By Ogundare Bob Bright

The end of the year is filled with different religious groups specifically Christian churches organizing their annual conventions or Congresses, these events are seen by church members as opportunities to testify to what God has done and to receive more strength going into the new year. One major type of testimony shared at these events is that on health, termed supernatural healings.

According to the testifiers and pastors, the testimony aims to inspire more people in faith, to tap into a realm of supernatural or divine healing. The facts however don’t support this as the evidence doesn’t support the existence of divine healing. No doubt, there is a fundamental freedom of belief, there is also the freedom to critique those same beliefs. Isn’t it fundamentally wrong to claim a pastor’s prayer, or anointing oil healed you? Because , beyond this personal belief, peddling claims not backed by evidence to inspire others to follow the same route as you, is a sign of gross irresponsibility.

Religious leaders peddling this unsubstantiated claims are abusing the trust of their thousands of followers. For every claim of hypertension miraculously healed, there’s one person who takes it to heart and throws away his or her anti-hypertensives, this individual however would not get healed but rather get a stroke or even death. For every claim of cancer healing, someone will consider stopping chemotherapy and hanging on to faith.

Faith healing has become an industry worth billions of naira, in a society like Africa where a vast majority of the population are neck-deep into poverty and are being denied access to basic health facilities and services. The middle-class individual is just one major health crisis away from poverty himself but faith healing has come to give a comforting delusion, the hope of good health and recovery which has rarely impacted the believer but has put millions in the pockets of religious charlatans.

Evidences of fake healing miracles abound and many of them high profile cases. In March 2020, Pastor Chris Okafor of the Liberation City was involved in a fake healing scandal. He allegedly performed a fake miracle of correcting a twisted arm on one Bose Olasunkanmi after allegedly paying the woman a sum of four hundred thousand naira. It was discovered on investigation that the woman had been used by 5 different pastors for the same fake miracle claims. In 2019, Pastor Lukau also performed a fake resurrection stunt. That the churches of these men continue to be filled up every Sunday is a pointer to the level of brainwashing and lack of critical thinking amongst the religious mass.

A long term implication of this asides pushing believers in faith healing more farther into health crisis is more staggering, a widespread belief in divine healing and health prevents the people from demanding from the government improved healthcare services and facilities. Why do you need to demand better healthcare delivery for pregnant women when it is believed that godly women deliver like the Hebrew women who didn’t even need a midwife. Why do you need to demand better emergency services when anointing oil is all you need during a health emergency. The belief in faith healing is a timed bomb.. Many are poorly prepared for health crisis and when there is a health crisis, they neglect expert advice and follow charlatans. Unfortunately, many don’t live to tell the story of this act of Stupidity.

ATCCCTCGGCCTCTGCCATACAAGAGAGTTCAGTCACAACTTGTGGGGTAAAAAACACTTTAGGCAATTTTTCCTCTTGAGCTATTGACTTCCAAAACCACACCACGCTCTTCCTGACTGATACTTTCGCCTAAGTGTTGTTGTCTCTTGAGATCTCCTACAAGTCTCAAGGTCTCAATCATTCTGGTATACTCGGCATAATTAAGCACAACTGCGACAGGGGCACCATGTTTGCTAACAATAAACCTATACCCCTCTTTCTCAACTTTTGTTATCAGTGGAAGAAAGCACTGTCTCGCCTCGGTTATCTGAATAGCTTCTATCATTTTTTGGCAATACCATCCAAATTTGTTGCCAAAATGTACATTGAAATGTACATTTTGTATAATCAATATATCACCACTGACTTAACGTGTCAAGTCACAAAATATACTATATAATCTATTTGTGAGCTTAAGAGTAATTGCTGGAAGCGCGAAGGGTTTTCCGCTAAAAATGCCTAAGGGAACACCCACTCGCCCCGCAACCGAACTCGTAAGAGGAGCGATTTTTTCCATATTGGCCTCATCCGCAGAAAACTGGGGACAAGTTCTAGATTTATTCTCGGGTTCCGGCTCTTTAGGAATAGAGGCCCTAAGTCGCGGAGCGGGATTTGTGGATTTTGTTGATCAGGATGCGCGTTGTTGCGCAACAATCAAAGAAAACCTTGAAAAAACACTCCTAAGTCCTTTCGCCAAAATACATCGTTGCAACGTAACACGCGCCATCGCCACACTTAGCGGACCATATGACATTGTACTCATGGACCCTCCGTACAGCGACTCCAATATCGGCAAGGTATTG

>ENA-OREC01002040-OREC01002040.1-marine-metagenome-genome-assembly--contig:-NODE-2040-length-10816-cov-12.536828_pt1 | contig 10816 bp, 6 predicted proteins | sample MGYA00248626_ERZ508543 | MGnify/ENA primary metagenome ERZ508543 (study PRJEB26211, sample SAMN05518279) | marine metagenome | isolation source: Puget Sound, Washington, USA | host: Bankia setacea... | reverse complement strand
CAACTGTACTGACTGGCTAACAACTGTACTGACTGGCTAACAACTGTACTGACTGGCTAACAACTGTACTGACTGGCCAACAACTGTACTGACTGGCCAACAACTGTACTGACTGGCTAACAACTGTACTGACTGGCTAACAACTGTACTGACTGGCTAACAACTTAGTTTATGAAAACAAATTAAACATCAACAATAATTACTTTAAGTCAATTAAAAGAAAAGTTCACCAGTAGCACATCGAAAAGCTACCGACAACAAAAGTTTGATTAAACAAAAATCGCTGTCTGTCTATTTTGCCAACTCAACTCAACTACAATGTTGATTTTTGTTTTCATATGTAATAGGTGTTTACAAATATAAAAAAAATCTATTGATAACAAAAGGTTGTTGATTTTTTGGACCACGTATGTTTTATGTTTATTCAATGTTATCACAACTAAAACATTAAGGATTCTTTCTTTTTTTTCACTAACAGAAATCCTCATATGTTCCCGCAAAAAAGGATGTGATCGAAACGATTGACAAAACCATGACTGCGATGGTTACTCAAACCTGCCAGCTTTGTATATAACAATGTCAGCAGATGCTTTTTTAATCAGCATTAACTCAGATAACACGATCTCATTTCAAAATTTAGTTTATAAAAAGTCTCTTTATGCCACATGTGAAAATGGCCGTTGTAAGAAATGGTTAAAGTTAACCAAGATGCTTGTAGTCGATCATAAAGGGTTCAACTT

The obsession with supernatural interference in health has also created an atmosphere for conspiracy theories, needless exposure to health risk and a skepticism for vaccines. Nowhere is this more expressed than the reaction of conservative religious groups to the covid-19 pandemic. The initial denial of the pandemic as an health crisis and the denouncing of lockdowns as a means by which a satanic world order plans to prevent religious people from gathering literally sent many to their graves. Although, the pandemic gave a brutal reality check as it exposed the inefficacy and fraud of anointing oils, holy waters and blessed handkerchiefs, the mere fact that many were willing to try these ruses at the expense of medical guidelines is alarming.

Nigerians should know where their real interest lies. The average top religious leader lives in the most healthy environment available with access to the best healthcare professionals while the average follower is among the poorest in the world, living in below standard environments at the mercy of malaria, typhoid and cholera with only access to poorly equipped health centres. The question then should be asked; is it really in your interest to forsake expert opinions on your health and follow the charlatans? You might like the ‘White Evangelicals’, but these guys live around the most advanced countries of the world with access to the best facilities in the case of an emergency. Is it therefore wise for a Nigerian living in environments where doctors go on strike for weeks to neglect medical advice after reading books written by these people?

The religion inspired resistance to vaccination is also a reflection of how religion makes people work against their own interests. Religion has been around for centuries, yet no single disease has been eradicated by prayers. It took vaccination to eradicate the once dreaded smallpox. Vaccines have also nearly eradicated polio with many countries declared polio-free. Rejecting vaccines because of religious conspiracy theories is therefore tantamount to idiocy, the result of which will be staggering. A lot of politicians who lent credence to conspiracy theories both openly and tactically like The US Vice President, Mike Pence, Senator Lindsay Graham, a senior Senator of the GOP, Rupert Murdoch the chairman of Fox Corporation are being vaccinated and assured of the best health services, the third world conspiracy theorist who rejects vaccination will not be as lucky.

(c) Ogundare Bob Bright 2020